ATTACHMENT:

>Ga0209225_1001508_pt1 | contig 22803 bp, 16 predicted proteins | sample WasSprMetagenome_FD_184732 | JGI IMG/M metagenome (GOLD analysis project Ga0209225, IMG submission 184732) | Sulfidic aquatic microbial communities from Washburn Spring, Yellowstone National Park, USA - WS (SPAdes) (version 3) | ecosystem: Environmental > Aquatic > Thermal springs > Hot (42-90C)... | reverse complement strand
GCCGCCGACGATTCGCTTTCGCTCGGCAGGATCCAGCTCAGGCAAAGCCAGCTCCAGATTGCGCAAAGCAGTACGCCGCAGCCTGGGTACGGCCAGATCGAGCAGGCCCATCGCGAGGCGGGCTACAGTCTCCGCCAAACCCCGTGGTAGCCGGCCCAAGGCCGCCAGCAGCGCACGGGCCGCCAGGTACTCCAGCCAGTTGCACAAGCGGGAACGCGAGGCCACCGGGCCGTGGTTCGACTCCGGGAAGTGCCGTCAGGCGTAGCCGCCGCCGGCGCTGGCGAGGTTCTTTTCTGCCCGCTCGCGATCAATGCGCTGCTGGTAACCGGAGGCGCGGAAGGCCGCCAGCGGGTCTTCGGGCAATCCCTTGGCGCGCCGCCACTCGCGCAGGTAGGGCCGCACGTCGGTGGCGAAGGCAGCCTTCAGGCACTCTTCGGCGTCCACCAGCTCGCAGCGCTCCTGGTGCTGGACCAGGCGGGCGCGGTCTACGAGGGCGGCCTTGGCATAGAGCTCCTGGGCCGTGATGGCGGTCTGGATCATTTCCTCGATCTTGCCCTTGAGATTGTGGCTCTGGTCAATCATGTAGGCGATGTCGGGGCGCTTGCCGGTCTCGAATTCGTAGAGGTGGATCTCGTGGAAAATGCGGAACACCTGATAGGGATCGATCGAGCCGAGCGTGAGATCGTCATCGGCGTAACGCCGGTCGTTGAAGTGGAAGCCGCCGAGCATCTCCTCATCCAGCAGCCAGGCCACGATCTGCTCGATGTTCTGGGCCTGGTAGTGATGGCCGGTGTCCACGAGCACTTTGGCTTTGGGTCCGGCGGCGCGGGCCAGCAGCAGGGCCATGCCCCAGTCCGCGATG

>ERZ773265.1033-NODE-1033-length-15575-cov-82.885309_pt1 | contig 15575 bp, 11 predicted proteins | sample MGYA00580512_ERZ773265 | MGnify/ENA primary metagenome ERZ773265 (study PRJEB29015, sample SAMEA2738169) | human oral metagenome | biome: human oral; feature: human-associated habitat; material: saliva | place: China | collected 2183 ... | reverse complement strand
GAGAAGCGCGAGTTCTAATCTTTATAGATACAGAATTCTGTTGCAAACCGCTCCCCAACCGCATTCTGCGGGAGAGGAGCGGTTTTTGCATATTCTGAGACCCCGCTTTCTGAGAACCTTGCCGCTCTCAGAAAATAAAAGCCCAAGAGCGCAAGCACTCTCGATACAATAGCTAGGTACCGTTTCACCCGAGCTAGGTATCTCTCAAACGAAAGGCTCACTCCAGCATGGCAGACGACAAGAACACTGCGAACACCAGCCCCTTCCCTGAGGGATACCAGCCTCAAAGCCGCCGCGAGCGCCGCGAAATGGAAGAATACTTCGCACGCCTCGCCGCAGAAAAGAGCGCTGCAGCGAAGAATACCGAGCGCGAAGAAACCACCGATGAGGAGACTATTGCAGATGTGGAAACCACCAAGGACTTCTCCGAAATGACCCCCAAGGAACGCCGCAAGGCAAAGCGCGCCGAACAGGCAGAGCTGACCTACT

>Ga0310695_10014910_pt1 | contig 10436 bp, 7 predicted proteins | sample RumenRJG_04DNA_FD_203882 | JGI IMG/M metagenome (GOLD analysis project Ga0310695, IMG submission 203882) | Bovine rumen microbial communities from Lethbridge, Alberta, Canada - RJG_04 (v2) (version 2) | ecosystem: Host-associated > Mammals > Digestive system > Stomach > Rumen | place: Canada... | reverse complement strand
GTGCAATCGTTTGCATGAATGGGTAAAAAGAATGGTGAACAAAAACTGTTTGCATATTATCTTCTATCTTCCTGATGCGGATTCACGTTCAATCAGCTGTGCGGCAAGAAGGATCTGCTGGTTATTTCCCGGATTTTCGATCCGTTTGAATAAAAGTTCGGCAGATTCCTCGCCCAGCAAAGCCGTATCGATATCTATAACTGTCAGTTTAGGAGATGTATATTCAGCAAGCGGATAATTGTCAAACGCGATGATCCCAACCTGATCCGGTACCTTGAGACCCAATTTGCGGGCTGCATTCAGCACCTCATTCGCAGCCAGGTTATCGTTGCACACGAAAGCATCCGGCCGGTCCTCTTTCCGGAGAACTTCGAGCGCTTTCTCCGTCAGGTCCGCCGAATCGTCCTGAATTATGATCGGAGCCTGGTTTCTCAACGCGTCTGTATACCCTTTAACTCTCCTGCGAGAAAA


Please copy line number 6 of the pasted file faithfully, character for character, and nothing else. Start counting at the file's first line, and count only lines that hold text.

GTGCAATCGTTTGCATGAATGGGTAAAAAGAATGGTGAACAAAAACTGTTTGCATATTATCTTCTATCTTCCTGATGCGGATTCACGTTCAATCAGCTGTGCGGCAAGAAGGATCTGCTGGTTATTTCCCGGATTTTCGATCCGTTTGAATAAAAGTTCGGCAGATTCCTCGCCCAGCAAAGCCGTATCGATATCTATAACTGTCAGTTTAGGAGATGTATATTCAGCAAGCGGATAATTGTCAAACGCGATGATCCCAACCTGATCCGGTACCTTGAGACCCAATTTGCGGGCTGCATTCAGCACCTCATTCGCAGCCAGGTTATCGTTGCACACGAAAGCATCCGGCCGGTCCTCTTTCCGGAGAACTTCGAGCGCTTTCTCCGTCAGGTCCGCCGAATCGTCCTGAATTATGATCGGAGCCTGGTTTCTCAACGCGTCTGTATACCCTTTAACTCTCCTGCGAGAAAA